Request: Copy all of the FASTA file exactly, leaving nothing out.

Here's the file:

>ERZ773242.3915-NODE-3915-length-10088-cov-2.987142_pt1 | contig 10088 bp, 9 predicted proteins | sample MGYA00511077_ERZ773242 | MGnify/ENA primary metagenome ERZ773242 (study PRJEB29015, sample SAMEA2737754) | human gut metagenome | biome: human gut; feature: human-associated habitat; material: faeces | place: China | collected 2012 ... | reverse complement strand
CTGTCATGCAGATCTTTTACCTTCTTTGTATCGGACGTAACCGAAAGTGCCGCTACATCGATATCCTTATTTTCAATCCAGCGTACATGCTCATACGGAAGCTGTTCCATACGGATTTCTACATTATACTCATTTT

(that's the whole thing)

>ERZ773242.3915-NODE-3915-length-10088-cov-2.987142_pt1 | contig 10088 bp, 9 predicted proteins | sample MGYA00511077_ERZ773242 | MGnify/ENA primary metagenome ERZ773242 (study PRJEB29015, sample SAMEA2737754) | human gut metagenome | biome: human gut; feature: human-associated habitat; material: faeces | place: China | collected 2012 ... | reverse complement strand
CTGTCATGCAGATCTTTTACCTTCTTTGTATCGGACGTAACCGAAAGTGCCGCTACATCGATATCCTTATTTTCAATCCAGCGTACATGCTCATACGGAAGCTGTTCCATACGGATTTCTACATTATACTCATTTT